Posted by Ashley Caldarone
A former chef with over 22 years in the catering industry, ISI employee Michael Lane utilizes his knowledge and experience to best serve our customers.
Michael’s interest in cooking began when he was in elementary school. After graduating from The Culinary Institute of America Hyde Park, he returned home to Texas and quickly became employed in the fine dining industry by becoming a personal chef for many influential musicians and athletes.
Michael also developed a catering business, which started as a side job and ultimately grew into an established company. After 22 successful years of running Michael Lane Cuisine, Inc., he sold his business and pursued another career path, this time working with private schools to better their kitchens. He worked in this section for 5 years, gaining a broader insight to the needs of a full facility and how to best help make this a reality for the lowest price.
Now Michael brings his experience to ISI Commercial Refrigeration, where he works as a Sales Representative. His wealth of experience helps him assist our customers in choosing the tools and equipment that best fit their needs.
We reached out to Michael to get to know him better and see what advice he has for those just starting in the industry.
When did you graduate from The Culinary Institute of America and begin working as a professional chef?
While I completed the Culinary Program in 1993, my work with restaurants started in 10th grade. My first job was for Mike Dougay in his restaurant. He is now the Manager for the ISI Beaumont office.
What was your favorite part of working as a chef?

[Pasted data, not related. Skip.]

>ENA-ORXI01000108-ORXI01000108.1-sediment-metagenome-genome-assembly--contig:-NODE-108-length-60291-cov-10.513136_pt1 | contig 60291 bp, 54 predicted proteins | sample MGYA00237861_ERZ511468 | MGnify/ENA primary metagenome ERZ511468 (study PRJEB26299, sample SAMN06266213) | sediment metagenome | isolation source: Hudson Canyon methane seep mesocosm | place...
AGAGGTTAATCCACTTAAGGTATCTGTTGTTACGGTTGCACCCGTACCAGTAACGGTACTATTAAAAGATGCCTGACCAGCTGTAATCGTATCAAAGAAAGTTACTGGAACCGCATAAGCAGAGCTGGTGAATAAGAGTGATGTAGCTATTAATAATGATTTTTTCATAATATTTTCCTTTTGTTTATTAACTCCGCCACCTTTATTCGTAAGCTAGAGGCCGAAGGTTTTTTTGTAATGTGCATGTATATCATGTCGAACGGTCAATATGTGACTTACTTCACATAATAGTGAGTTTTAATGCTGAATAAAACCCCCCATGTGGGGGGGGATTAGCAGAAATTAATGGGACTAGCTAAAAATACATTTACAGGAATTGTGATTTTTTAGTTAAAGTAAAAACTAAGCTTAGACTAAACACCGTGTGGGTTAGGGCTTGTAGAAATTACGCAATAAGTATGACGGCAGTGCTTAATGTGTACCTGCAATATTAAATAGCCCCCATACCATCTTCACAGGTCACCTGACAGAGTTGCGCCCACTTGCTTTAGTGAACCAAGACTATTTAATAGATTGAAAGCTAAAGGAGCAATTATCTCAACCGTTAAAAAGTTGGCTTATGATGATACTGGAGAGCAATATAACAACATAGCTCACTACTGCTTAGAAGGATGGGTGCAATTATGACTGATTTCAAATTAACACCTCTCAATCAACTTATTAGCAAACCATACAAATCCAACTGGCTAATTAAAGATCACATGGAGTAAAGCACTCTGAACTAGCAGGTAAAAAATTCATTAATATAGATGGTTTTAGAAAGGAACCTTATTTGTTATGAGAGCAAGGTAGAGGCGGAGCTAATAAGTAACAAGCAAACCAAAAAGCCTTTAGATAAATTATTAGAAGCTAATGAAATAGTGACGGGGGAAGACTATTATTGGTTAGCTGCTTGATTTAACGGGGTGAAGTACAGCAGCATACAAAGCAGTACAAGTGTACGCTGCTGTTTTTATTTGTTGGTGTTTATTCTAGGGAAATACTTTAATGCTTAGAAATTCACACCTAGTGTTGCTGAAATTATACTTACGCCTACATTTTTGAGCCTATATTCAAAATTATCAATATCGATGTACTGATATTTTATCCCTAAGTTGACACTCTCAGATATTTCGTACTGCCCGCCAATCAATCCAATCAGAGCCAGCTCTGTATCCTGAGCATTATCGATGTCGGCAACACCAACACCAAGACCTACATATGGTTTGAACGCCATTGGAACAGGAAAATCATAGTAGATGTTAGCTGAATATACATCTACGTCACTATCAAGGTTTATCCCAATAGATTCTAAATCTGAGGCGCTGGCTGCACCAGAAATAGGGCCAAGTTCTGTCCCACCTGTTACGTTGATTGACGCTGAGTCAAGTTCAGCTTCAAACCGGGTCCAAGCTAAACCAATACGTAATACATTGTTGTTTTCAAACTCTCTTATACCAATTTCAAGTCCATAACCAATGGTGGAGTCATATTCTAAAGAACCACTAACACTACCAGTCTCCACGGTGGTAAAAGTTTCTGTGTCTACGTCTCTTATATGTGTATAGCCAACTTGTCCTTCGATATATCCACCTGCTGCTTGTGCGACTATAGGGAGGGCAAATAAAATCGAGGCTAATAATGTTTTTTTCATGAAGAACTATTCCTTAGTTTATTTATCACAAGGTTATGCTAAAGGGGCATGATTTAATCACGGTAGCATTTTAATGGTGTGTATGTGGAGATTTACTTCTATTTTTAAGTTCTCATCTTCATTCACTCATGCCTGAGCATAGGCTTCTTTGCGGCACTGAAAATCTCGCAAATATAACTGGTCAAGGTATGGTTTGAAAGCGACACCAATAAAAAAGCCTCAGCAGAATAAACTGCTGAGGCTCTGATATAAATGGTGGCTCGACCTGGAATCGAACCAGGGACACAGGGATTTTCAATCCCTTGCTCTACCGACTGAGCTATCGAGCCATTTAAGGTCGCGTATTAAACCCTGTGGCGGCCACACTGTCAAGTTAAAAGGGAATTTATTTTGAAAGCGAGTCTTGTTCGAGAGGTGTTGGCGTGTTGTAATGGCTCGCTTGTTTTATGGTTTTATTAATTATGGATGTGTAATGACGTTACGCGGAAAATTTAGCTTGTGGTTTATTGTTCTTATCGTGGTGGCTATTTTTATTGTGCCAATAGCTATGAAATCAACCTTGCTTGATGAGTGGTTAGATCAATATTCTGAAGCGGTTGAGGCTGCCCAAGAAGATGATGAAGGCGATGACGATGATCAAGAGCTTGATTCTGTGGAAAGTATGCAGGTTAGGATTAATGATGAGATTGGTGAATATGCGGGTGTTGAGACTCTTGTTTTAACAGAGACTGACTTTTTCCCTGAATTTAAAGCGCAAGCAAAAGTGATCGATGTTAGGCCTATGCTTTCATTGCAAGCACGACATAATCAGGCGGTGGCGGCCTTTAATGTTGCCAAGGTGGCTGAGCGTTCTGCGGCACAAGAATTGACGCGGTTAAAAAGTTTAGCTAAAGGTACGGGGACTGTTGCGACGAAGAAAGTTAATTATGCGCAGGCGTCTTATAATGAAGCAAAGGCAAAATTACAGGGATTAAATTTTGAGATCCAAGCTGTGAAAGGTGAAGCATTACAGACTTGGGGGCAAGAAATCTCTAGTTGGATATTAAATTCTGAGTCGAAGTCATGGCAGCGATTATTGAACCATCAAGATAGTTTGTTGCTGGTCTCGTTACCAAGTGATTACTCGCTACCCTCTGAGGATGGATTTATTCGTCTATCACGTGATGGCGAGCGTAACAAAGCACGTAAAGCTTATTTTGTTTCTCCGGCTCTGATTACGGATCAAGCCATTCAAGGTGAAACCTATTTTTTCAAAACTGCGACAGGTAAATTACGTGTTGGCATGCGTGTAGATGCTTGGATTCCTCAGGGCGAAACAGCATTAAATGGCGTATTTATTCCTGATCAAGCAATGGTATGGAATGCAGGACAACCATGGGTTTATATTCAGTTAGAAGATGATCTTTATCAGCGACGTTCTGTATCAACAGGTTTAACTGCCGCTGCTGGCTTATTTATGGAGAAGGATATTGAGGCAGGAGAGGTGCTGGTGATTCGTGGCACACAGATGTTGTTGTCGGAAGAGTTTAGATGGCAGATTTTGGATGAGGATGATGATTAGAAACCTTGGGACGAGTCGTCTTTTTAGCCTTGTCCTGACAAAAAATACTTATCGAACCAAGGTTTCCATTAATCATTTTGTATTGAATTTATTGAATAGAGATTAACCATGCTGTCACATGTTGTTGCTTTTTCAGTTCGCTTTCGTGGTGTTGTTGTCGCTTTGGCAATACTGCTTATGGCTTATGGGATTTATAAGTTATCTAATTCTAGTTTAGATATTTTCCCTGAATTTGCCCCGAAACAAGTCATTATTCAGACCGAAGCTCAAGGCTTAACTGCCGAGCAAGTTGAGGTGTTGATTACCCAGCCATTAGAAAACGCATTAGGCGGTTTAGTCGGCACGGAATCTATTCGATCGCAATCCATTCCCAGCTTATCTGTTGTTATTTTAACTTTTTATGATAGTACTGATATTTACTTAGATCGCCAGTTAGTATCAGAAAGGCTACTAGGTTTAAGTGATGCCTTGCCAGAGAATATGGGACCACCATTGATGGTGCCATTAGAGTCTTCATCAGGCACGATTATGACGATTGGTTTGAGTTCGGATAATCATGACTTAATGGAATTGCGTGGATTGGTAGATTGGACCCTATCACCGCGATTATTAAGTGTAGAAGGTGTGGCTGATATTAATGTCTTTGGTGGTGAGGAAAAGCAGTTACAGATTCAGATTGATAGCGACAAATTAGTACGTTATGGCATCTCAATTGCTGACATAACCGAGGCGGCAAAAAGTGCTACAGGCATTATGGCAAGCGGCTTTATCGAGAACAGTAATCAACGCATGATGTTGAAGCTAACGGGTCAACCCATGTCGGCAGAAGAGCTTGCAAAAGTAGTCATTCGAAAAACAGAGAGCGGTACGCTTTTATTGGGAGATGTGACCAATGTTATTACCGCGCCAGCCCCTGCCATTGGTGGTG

Being creative and making people happy with food.
What inspired you to create a catering business?
I learned the business from Tony Chernalis, owner of Market Basket, in Franklin Lakes, NJ. He ran a $25 million catering company. I worked for him while still in Culinary school, driving 75 miles each way to work, leaving campus at 11:00 am and returning around 11:30 pm every night. By doing this, I put myself through school for almost 2 years and learned a tremendous amount about the industry. Looking back, I realize how lucky I was to be given this amazing opportunity. It’s a great story.
Is there any advice you would give to someone who is looking to start their own food-related business?
Attention to detail is a very important, do your research and get experts involved with the different parts needed to bring the concept together.
What is the most important thing you learned when changing careers from managing your own foodservice establishment to helping others managing theirs?
I like to share my experiences and expertise with those who have the desire to work for themselves. Others shared this with me while I had my company and I feel as though it’s important to extend this piece of advice to help or change anyone towards success. Even experienced restauranteurs have many questions and are intrigued about what I have to say, it’s a nice compliment!
What interested you in working for ISI?
I have known Bob Gilbert for more than 20 years, and Mike Dougay and I are very close friends. I always had a desire to learn ISI’s side of the business and there is no better way to become an expert than to learn and work for the best in the industry.
What has been your favorite part about working for a TriMark company?
I like to focus on restauranteur projects and help them bring their napkin concepts to reality.